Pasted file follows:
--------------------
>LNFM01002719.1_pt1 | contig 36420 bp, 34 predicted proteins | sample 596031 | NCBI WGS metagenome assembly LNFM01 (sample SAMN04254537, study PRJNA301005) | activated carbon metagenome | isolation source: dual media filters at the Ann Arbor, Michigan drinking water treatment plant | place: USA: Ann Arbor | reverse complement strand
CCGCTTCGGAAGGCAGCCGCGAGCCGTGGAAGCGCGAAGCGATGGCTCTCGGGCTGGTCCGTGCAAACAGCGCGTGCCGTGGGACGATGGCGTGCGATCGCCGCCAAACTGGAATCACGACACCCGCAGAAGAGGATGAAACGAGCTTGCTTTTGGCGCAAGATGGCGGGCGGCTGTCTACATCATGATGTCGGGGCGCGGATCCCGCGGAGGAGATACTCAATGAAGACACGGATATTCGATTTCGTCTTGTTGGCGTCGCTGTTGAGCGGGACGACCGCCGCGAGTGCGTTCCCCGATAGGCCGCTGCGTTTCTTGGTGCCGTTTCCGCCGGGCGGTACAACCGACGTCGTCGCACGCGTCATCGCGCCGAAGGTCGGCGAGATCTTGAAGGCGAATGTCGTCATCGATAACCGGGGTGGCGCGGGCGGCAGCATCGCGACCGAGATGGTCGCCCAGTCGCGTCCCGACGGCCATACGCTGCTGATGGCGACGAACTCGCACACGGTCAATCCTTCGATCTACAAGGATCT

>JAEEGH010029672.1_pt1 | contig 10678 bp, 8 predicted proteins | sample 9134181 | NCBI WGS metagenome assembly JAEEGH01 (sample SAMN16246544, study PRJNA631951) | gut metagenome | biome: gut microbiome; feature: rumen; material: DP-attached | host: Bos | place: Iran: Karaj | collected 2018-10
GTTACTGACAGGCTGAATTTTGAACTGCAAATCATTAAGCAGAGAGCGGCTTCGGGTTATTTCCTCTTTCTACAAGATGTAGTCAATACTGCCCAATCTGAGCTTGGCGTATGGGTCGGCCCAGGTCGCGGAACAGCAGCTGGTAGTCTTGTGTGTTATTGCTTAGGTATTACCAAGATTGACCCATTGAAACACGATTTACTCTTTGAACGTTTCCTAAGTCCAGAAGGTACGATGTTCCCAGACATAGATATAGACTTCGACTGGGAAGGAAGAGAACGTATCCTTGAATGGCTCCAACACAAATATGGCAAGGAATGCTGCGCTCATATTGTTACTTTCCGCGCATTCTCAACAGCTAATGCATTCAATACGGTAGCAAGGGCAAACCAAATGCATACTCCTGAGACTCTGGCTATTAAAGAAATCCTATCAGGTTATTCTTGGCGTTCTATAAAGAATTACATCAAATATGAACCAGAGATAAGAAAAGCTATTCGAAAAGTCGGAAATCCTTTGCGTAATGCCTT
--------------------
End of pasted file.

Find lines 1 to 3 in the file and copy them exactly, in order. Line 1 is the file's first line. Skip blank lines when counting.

>LNFM01002719.1_pt1 | contig 36420 bp, 34 predicted proteins | sample 596031 | NCBI WGS metagenome assembly LNFM01 (sample SAMN04254537, study PRJNA301005) | activated carbon metagenome | isolation source: dual media filters at the Ann Arbor, Michigan drinking water treatment plant | place: USA: Ann Arbor | reverse complement strand
CCGCTTCGGAAGGCAGCCGCGAGCCGTGGAAGCGCGAAGCGATGGCTCTCGGGCTGGTCCGTGCAAACAGCGCGTGCCGTGGGACGATGGCGTGCGATCGCCGCCAAACTGGAATCACGACACCCGCAGAAGAGGATGAAACGAGCTTGCTTTTGGCGCAAGATGGCGGGCGGCTGTCTACATCATGATGTCGGGGCGCGGATCCCGCGGAGGAGATACTCAATGAAGACACGGATATTCGATTTCGTCTTGTTGGCGTCGCTGTTGAGCGGGACGACCGCCGCGAGTGCGTTCCCCGATAGGCCGCTGCGTTTCTTGGTGCCGTTTCCGCCGGGCGGTACAACCGACGTCGTCGCACGCGTCATCGCGCCGAAGGTCGGCGAGATCTTGAAGGCGAATGTCGTCATCGATAACCGGGGTGGCGCGGGCGGCAGCATCGCGACCGAGATGGTCGCCCAGTCGCGTCCCGACGGCCATACGCTGCTGATGGCGACGAACTCGCACACGGTCAATCCTTCGATCTACAAGGATCT

>JAEEGH010029672.1_pt1 | contig 10678 bp, 8 predicted proteins | sample 9134181 | NCBI WGS metagenome assembly JAEEGH01 (sample SAMN16246544, study PRJNA631951) | gut metagenome | biome: gut microbiome; feature: rumen; material: DP-attached | host: Bos | place: Iran: Karaj | collected 2018-10